Actuarial value describes the amount of money that a health plan pays for a standard population in relation to the total health care costs that population incurs. So a plan with an actuarial value of 80 percent pays, on average, 80 percent of all health care costs. One of the features of the health insurance exchanges created by (PPACA) is a standardized ranking of health plans according to their actuarial value. These rankings are allocated tiers named after metal – bronze (60 percent AV), silver (70), gold (80), and platinum (90) – and are intended to make plan comparisons more straightforward for consumers.
In the bulletin, HHS proposes a strategy for calculating actuarial value. They will develop a publicly available AV “calculator” tool. Health plans will be able to input benefit design information (such as deductible, co-insurance, maximum out-of-pocket costs) and the calculator will return an actuarial value. HHS intends to make the assumptions and data publicly available and transparent. They will also maintain a dataset that represents a “standard population” for use in the calculator.
State Innovation Waivers
Section 1332 of PPACA allows states to waive some of the requirements of the law and implement their own reforms if they are able to achieve comparable levels of coverage, federal cost and affordability. The innovation waiver allows states to opt-out of: the individual mandate, creating a health insurance exchange, the employer penalty for failure to provide coverage, essential health benefits standards, and federal subsidies to purchase insurance or tax credits for small businesses. The final rule released by CMS and the U.S. Department of Treasury (DOT) last week establishes the process for applying for a waiver, including mandatory public comment periods and standards for reporting and monitoring the progress of awardees. States may start applying for waivers in 2017. A bill proposed by Senators Ron Wyden (D-OR) and Scott Brown (R-MA), and endorsed by President Obama, last year would push the application deadline back to 2014.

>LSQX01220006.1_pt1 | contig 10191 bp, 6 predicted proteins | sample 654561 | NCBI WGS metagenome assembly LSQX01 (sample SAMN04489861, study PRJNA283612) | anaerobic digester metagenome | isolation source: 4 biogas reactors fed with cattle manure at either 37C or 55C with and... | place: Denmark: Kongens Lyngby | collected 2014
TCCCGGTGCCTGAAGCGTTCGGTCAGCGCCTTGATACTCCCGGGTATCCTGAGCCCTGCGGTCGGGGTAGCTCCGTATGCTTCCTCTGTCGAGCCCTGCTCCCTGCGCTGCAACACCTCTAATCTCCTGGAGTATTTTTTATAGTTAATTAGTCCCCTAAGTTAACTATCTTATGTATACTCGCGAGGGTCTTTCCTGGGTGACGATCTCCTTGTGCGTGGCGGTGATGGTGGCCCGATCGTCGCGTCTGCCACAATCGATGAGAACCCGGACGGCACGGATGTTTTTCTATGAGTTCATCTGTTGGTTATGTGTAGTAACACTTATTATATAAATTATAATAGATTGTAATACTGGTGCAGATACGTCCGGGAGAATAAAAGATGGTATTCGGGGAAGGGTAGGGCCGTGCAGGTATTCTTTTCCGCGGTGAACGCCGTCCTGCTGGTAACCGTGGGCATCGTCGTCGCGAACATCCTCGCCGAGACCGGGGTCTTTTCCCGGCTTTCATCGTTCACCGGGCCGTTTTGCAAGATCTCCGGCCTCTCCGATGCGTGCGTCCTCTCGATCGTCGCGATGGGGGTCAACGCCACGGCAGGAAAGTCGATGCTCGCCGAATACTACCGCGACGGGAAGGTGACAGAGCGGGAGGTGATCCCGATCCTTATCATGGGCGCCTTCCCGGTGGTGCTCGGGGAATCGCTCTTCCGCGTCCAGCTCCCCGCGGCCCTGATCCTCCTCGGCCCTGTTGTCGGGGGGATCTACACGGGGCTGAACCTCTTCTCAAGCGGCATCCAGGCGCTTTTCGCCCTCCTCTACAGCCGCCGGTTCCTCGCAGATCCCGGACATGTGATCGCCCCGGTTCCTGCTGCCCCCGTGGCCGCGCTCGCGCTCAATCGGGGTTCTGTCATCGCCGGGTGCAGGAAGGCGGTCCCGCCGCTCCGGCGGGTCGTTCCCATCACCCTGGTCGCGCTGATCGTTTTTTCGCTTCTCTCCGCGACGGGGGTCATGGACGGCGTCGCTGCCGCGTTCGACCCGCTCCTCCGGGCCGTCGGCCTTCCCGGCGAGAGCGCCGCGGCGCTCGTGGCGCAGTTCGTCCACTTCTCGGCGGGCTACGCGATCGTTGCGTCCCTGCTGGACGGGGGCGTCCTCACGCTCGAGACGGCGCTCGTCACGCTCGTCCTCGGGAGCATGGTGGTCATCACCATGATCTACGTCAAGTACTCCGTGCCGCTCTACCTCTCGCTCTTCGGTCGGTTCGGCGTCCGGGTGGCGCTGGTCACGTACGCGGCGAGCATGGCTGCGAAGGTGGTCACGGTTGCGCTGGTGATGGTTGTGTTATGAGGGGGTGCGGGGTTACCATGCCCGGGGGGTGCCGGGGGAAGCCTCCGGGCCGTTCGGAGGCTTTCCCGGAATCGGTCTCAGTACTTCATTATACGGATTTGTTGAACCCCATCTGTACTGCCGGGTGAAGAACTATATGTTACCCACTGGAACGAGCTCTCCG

Medicaid and CHIP Waiver Transparency
CMS released a final rule for increasing transparency in Medicaid and Children’s Health Insurance Program (CHIP) Section 1115 waiver demonstrations. Medicaid waivers allow states to waive certain federal requirements for the Medicaid program to test new and innovative strategies for improving access to care and lowering costs.
The focus of this regulation is increasing transparency at the state level and providing greater opportunity for public awareness and comment. The rule establishes a 30-day public comment process at the federal and state level, and ensures that relevant materials are accessible on the web. This regulation was prompted by a provision in PPACA and helps to address previous criticism that the waiver process lacked adequate accountability.
More Grants for Establishing Health Insurance Exchanges
Last week, HHS awarded $229 million in grants to ten states for the establishment of health insurance exchanges. To date, HHS has distributed over $600 million in establishment funding to over 30 states. More regulation is expected soon – we’ll keep you posted!